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Posts Tagged ‘Lordship’

I’m reading John Piper’s new book, Future of Justification.  He is defending the definition of justification as accepted by protestants for centuries.  N.T. Wright, an English scholar on the New Testament, sparked John Piper’s book by writing one of his own, in which he presents apparently a comprehensive theology centered on the idea that the gospel is that Jesus is Lord, not that we can be saved by Jesus’ substitutionary atonement: justification. 

At one point in the introduction, John Piper says that to help people believe the gospel in a saving way, we have to announce why it is good news for them.  (Gospel, of course, meaning “good news.”) 

Just this week I was sharing my testimony with a friend.  I was saved the day I turned 6.  Opened presents, remembered all the times my Sunday school teachers told me Jesus died for my sins, and decided this was it.  I needed forgiveness, and I asked God for it because Jesus could save me.  That’s faith, right? 

“Did you ever wonder if it was for real?” my friend asked me.  Yes, I did.  When I really started learning the Bible (three years later) I wondered why I hadn’t been learning before.  In sixth grade again I was getting to the point where my faith was challenged, and standing, and I made sure it was for real.  No doubts since then.  Looking back, I still believe I was saved when I was six.  And it didn’t matter whether I knew what atonement meant, or about eternal security.  I didn’t know about sovereignty and couldn’t define justification.  But if it’s true that we are saved by grace through faith not of ourselves, then God was doing the saving.  And if God is saving, ignorance of any but the main facts is not important.  God will discipline us by grace and mature us into understanding and conformity to His Son’s image.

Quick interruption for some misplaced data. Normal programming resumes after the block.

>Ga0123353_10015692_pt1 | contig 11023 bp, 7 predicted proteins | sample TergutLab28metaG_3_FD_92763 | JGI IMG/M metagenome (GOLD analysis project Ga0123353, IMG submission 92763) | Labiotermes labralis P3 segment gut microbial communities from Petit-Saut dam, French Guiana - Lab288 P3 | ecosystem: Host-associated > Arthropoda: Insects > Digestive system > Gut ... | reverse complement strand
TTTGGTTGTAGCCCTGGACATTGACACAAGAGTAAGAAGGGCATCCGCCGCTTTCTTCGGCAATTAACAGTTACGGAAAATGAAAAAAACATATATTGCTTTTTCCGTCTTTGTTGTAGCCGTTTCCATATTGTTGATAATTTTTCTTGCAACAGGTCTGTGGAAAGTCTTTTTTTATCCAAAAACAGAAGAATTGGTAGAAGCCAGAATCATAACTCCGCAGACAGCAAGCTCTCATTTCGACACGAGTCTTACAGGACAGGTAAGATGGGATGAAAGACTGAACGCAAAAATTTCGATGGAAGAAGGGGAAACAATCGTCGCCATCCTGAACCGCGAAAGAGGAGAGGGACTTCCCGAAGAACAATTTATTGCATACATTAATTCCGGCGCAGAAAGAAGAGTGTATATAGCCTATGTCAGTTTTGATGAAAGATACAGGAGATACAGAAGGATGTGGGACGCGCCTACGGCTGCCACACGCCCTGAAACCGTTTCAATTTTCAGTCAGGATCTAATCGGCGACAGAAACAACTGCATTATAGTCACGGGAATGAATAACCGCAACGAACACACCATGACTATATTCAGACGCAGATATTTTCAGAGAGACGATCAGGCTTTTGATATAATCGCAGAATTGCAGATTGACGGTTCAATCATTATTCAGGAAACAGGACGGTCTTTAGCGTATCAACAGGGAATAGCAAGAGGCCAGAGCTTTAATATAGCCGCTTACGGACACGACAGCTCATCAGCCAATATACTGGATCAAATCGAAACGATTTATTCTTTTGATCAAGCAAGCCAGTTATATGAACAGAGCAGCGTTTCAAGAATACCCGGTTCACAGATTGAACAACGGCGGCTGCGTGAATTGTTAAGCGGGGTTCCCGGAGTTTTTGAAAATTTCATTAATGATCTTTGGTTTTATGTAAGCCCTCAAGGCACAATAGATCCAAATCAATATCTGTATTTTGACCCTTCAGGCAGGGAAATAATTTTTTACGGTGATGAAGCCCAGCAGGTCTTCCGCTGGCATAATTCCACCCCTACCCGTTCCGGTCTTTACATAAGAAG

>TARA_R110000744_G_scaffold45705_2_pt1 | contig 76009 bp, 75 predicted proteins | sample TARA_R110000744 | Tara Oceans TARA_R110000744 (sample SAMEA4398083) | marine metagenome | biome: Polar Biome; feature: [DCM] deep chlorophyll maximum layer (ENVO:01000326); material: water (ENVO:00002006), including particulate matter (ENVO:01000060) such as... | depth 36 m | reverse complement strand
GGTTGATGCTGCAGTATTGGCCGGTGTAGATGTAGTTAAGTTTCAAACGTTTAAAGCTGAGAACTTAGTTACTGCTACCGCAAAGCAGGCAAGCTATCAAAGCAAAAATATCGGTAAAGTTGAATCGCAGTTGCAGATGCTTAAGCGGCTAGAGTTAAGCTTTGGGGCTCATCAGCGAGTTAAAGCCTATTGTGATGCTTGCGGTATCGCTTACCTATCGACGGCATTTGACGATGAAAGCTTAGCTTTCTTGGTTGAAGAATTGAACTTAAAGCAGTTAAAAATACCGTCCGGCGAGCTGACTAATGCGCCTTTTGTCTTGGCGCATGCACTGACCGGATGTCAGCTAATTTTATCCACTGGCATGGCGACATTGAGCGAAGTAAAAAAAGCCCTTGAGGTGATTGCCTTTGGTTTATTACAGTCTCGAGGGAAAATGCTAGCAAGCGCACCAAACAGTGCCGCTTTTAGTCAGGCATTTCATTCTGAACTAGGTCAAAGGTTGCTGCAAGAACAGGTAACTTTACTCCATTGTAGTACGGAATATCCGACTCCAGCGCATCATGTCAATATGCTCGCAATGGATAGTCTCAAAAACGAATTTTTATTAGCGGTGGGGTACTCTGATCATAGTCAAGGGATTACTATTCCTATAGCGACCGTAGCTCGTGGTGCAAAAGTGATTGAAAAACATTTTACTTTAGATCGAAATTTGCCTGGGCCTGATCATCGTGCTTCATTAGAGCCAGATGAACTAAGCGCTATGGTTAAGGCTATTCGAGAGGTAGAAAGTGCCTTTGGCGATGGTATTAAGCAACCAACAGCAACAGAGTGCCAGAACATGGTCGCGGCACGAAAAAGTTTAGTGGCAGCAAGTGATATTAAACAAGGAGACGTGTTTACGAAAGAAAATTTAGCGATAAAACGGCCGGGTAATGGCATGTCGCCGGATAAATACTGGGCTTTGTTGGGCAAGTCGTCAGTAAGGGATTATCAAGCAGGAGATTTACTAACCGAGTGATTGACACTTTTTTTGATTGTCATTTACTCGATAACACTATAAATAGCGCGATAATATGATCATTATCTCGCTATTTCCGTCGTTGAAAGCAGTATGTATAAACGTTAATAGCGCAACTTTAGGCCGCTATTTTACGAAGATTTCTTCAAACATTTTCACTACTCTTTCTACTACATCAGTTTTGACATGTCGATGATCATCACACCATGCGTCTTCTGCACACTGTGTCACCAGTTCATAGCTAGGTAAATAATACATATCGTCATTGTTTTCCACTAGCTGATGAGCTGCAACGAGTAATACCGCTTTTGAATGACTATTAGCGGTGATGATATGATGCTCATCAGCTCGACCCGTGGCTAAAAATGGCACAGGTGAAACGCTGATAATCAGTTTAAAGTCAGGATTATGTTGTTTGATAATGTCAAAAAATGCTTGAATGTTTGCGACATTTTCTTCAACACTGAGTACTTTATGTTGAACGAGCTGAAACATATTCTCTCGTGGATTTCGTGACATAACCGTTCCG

Some people think we ought to preach the “cost” of following Jesus, preach His lordship, to nonbelievers:  Anyone who is saved will also recognize Jesus as their Lord.  Faith without works is dead, and we need to tell people that, so won’t get it wrong. 

Actually, we could say that our presentation of the gospel is so important that if we get it wrong, people won’t actually be saved.  We could say that people need to know about Lordship so that they can get salvation right

That doesn’t sound all that grace-based, though, does it?  If we’re saved by faith, can’t we evangelize by faith, too?  Don’t you think that if God, who convicts hearts of sin and need for a Savior, who justifies, regenerates, rebirths, and seals those still without strength, is saving someone, and using your obedience to His call for making disciples of all nations, He’s able to make sure it’s done right? 

I believe in having a solid, truth-based grasp on theology as much as anyone you know.  Using clarity when we talk about Jesus and the Bible is important; confusion has birthed so many mistakes not intended by the teacher or translator.  But God can work through our weakness.  When we rely on Him for the words to say (maybe even use His words, not ours? see 2 Timothy 3:15), He’ll provide the right ones. 

Maybe this is why in the New Testament we see so many different wordings of the gospel message.  The message is the same.  Everyone is saved the same way.  Depending on what they already knew, and their attitude, the different apostles and evangelists answered them where they were at.  God gave the words that the sinner needed to hear, and God did the saving. 

To God be all glory,

Lisa of Longbourn

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